Fiction

Hopeless Hope

Spring: A Novel (Seasonal Quartet) Ali Smith. Pantheon. Hardcover, 352 pages. $25

Ali Smith is writing the world as it happens. In the vein of Charles Dickens, she has set out to reshape the serial form in her Seasonal Quartet of interwoven yet stand-alone novels, responding to the times, not in a mode of reflection but immersion, publishing as she goes. And what times to choose: best of, worst of, as it goes. To say that these have been eventful years, particularly in Britain still in the tenebrous haze of Brexit’s implosion, is beyond understatement. And yet Autumn (2017) and Winter (2018) both circle these political ups, downs, and side to sides with a distinct wariness. It’s as if Smith is determined to document not the moment of impact, the bloom of flames of a world set on fire, but rather the far edges of the rumbling blast: the bird shaken from the tree, the mug smashed to pieces on the kitchen floor, the witnesses waking with a start weeks later. Her writing is precise and web-like, circling that builds, silvery, sticky. To retain the remarkable shape of these novels, there can be no structural distinction between the characters’ memory and their present, the dead and those not yet, the imagined and the seen. This kind of literary experimentation so often sacrifices baseline clarity, not to mention plot, but Smith’s language is always plain-spoken and surprisingly, harrowingly, matter of fact. It simply isn’t honest or realistic to pretend human beings aren’t always one foot in our childhoods, or sometimes visited by visions, or in extended conversations with dead friends. Her writing sharpens itself against the truth of being a person, becoming truer and truer by generously accommodating all those impossible, untrue facts known as feelings. In an interview about Autumn in The Guardian, Smith says, about life, “It isn’t either/or. It’s and/and/and.”

Spring (2019), like its seasonal predecessors, revolves around two main characters, almost narrators, whose lives seem largely unrelated except by chance encounters and precarious intimacies. Same time, same place. Whether their proximity produces any likeness, event, or actionable relationship is the question at the heart of the books. In Autumn and Winter, we watch as their respective stories connect over small somethings, ripples so slight they are almost un-tellable: a popular song, a book we all read in school, a stone, a sculpture, a photograph, a corporation, a train car, and, as always, the changes of weather and season. When it snows, it snows on everyone. This is the kind of stark, sentimental truth I often turn from, embarrassed by how obvious it is and how obscure its implications remain, but Smith insists: We share this world! Look around! Look at how our lives cross over one another! Look at how feeling sparks as we collide! In Spring, as the snow melts, the question of what is shared takes on an ethical gravity and brutal exigency new to the series. Now, Smith interrogates her own position: Does knowing our own interconnectedness produce empathy? Prevent cruelty? If it’s real, can it still be meaningless? If hope cannot be found there, where can it?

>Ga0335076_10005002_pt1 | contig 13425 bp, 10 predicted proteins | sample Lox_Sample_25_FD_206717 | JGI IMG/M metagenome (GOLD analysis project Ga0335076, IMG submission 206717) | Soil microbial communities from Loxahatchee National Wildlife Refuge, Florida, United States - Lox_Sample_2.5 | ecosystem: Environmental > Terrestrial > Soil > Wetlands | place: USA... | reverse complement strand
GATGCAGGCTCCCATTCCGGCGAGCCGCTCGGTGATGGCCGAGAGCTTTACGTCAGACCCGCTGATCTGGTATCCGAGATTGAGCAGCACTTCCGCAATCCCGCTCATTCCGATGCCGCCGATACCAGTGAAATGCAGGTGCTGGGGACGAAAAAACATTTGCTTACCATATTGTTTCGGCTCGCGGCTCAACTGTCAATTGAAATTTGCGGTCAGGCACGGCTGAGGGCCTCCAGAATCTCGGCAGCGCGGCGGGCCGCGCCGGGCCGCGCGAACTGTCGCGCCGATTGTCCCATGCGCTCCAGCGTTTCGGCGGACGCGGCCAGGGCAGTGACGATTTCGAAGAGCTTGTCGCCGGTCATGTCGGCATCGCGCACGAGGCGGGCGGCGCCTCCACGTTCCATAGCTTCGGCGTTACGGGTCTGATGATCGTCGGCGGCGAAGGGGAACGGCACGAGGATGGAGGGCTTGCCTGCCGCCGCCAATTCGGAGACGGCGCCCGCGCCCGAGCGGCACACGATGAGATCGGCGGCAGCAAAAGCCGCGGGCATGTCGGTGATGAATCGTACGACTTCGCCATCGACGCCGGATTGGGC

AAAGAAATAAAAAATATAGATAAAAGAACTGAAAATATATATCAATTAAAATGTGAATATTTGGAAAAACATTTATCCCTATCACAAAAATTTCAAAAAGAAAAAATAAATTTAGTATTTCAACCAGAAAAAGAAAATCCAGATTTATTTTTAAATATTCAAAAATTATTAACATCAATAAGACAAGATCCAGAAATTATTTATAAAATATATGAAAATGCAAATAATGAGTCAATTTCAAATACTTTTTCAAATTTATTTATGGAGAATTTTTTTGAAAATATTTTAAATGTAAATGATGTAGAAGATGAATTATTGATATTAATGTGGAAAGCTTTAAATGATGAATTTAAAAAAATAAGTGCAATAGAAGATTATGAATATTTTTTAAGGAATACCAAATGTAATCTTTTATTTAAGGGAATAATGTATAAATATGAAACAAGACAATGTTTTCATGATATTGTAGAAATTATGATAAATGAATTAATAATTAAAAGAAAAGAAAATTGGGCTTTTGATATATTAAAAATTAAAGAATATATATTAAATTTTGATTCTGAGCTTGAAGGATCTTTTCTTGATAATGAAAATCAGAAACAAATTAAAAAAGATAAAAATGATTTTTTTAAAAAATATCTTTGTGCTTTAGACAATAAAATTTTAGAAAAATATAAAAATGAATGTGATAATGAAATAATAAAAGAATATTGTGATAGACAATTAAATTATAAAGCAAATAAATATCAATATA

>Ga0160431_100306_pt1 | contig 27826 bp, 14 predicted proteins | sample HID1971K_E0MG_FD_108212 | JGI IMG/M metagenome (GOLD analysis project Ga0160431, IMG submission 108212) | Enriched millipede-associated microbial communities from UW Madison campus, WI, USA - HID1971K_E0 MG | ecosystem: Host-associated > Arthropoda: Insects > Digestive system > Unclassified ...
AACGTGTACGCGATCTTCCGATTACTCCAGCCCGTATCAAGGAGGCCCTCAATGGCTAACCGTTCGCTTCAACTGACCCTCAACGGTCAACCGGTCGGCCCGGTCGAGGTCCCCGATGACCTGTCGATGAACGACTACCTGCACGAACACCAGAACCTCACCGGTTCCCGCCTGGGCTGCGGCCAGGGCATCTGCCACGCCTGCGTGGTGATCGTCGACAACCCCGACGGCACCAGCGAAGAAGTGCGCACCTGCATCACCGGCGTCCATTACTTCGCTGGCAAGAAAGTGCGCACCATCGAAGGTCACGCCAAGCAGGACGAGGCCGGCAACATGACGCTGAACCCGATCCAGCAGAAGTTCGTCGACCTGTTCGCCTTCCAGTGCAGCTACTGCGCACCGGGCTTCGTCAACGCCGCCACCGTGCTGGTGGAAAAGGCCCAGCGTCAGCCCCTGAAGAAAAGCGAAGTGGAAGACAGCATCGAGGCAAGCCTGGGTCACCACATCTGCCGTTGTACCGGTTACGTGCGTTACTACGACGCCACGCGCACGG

The first mind we peer into belongs to Richard, a middle-aged filmmaker who’s “had it with story” after the death of his best friend and collaborator, a luminous screenwriter named Paddy, short for Patricia. We start his story on the verge of his ending it. Suicidal at the height of grief’s chaos, standing on a train platform in the Scottish Highlands, he has thrown away his phone and skipped town, run away from bloodless obituaries and his current project, a proposed romance between Katherine Mansfield and Rainer Maria Rilke, who lived a mile apart in Switzerland in 1922. The producers call for various fictional sex scenes between the aging Rilke and the tuberculous Mansfield to zhush up the plot. An excerpt of the script (not written by the essential Paddy) is a sly parody of Smith’s reoccurring themes, the quiet magic of historical synchronicity here stirred into frothy, sensationalist narrative. In reality, Mansfield and Rilke shared nothing more than writing, proximity, landscape. Same time, same place. But as Paddy reels off, still alive in Richard’s recollections, 1922 is “relevant all over again in its brand new same old way,” a year of contested empire, rising fascism, political assassination, border uproar, “and behind it all . . . everything that a mountain can mean.” The Scottish Highlands and the Swiss Alps converge. So do the centuries. For Smith, all this material is transparent and flexible, like those acetate sheets used on old overhead projectors, able to be layered, enlarged, transformed.